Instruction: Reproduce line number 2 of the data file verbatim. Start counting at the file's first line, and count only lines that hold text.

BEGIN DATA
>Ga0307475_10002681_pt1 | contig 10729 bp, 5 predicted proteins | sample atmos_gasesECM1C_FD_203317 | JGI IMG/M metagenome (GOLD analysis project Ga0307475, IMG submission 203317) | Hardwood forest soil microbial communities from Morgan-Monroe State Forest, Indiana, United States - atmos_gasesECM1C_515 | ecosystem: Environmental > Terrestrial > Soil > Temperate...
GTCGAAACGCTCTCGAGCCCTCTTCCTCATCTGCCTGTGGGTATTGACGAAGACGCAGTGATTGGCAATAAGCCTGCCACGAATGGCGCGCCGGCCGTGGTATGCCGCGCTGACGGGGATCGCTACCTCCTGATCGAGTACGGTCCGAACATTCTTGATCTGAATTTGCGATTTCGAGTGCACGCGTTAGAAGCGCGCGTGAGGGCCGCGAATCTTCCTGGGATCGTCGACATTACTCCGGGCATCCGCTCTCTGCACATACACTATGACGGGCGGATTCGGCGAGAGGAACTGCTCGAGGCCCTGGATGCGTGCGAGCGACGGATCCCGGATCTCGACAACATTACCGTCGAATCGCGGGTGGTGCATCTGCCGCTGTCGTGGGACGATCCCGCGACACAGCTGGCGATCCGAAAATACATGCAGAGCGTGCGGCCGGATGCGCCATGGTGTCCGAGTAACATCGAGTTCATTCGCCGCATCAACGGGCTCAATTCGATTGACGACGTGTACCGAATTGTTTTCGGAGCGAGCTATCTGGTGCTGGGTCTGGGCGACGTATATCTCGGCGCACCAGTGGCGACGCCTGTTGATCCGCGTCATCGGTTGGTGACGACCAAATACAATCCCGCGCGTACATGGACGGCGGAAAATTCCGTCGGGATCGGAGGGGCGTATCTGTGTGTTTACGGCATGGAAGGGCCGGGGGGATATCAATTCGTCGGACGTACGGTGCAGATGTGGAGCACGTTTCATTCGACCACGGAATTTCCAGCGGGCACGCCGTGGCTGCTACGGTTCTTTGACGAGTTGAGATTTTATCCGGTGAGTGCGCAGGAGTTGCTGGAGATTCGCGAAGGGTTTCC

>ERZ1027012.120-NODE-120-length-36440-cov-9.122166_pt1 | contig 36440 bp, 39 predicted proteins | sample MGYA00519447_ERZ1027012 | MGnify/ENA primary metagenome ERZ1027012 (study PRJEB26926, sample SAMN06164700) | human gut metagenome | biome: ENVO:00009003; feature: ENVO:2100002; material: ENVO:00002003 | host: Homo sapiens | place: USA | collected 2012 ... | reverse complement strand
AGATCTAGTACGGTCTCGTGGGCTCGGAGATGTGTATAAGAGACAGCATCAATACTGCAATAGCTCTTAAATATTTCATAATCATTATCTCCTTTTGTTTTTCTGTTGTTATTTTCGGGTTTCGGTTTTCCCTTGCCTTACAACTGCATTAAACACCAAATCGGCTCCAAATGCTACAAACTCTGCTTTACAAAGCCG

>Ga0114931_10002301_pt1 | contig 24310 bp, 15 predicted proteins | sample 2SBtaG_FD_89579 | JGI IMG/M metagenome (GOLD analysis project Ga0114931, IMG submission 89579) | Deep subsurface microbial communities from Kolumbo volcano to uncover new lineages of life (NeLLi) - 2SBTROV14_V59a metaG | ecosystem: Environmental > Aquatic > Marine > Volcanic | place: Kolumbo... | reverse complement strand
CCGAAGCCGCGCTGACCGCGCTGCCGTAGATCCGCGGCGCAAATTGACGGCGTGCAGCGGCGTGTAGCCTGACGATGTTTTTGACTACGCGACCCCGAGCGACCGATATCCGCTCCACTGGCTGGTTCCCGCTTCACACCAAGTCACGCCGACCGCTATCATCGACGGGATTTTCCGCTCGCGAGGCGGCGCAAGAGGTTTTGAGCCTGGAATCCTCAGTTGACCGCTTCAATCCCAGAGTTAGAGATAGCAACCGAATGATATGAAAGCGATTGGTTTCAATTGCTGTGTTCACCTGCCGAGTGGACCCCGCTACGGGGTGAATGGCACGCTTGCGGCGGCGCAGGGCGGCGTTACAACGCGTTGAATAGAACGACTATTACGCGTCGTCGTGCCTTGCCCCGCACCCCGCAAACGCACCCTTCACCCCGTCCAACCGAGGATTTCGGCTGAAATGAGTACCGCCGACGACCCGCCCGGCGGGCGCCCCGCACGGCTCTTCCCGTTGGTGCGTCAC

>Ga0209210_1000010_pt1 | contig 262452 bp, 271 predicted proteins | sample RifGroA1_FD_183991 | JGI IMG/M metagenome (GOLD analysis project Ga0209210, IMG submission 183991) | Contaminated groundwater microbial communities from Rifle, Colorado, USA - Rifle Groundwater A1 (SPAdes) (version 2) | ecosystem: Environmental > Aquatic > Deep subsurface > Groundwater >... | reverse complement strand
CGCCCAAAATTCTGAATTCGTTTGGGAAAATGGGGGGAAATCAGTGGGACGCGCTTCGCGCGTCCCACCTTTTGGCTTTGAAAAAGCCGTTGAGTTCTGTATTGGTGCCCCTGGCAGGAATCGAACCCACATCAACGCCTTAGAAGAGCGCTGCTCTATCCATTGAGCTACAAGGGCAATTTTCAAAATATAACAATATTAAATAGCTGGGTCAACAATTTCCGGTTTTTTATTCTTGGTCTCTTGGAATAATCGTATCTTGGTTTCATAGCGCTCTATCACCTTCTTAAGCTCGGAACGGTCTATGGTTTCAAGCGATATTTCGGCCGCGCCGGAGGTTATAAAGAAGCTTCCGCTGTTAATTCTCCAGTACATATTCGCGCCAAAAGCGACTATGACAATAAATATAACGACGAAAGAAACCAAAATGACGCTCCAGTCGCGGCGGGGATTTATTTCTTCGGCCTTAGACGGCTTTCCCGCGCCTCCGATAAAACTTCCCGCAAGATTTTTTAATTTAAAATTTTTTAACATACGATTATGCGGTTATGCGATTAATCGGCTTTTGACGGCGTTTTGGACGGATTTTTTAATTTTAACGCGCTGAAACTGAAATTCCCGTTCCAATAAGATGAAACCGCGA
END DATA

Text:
GTCGAAACGCTCTCGAGCCCTCTTCCTCATCTGCCTGTGGGTATTGACGAAGACGCAGTGATTGGCAATAAGCCTGCCACGAATGGCGCGCCGGCCGTGGTATGCCGCGCTGACGGGGATCGCTACCTCCTGATCGAGTACGGTCCGAACATTCTTGATCTGAATTTGCGATTTCGAGTGCACGCGTTAGAAGCGCGCGTGAGGGCCGCGAATCTTCCTGGGATCGTCGACATTACTCCGGGCATCCGCTCTCTGCACATACACTATGACGGGCGGATTCGGCGAGAGGAACTGCTCGAGGCCCTGGATGCGTGCGAGCGACGGATCCCGGATCTCGACAACATTACCGTCGAATCGCGGGTGGTGCATCTGCCGCTGTCGTGGGACGATCCCGCGACACAGCTGGCGATCCGAAAATACATGCAGAGCGTGCGGCCGGATGCGCCATGGTGTCCGAGTAACATCGAGTTCATTCGCCGCATCAACGGGCTCAATTCGATTGACGACGTGTACCGAATTGTTTTCGGAGCGAGCTATCTGGTGCTGGGTCTGGGCGACGTATATCTCGGCGCACCAGTGGCGACGCCTGTTGATCCGCGTCATCGGTTGGTGACGACCAAATACAATCCCGCGCGTACATGGACGGCGGAAAATTCCGTCGGGATCGGAGGGGCGTATCTGTGTGTTTACGGCATGGAAGGGCCGGGGGGATATCAATTCGTCGGACGTACGGTGCAGATGTGGAGCACGTTTCATTCGACCACGGAATTTCCAGCGGGCACGCCGTGGCTGCTACGGTTCTTTGACGAGTTGAGATTTTATCCGGTGAGTGCGCAGGAGTTGCTGGAGATTCGCGAAGGGTTTCC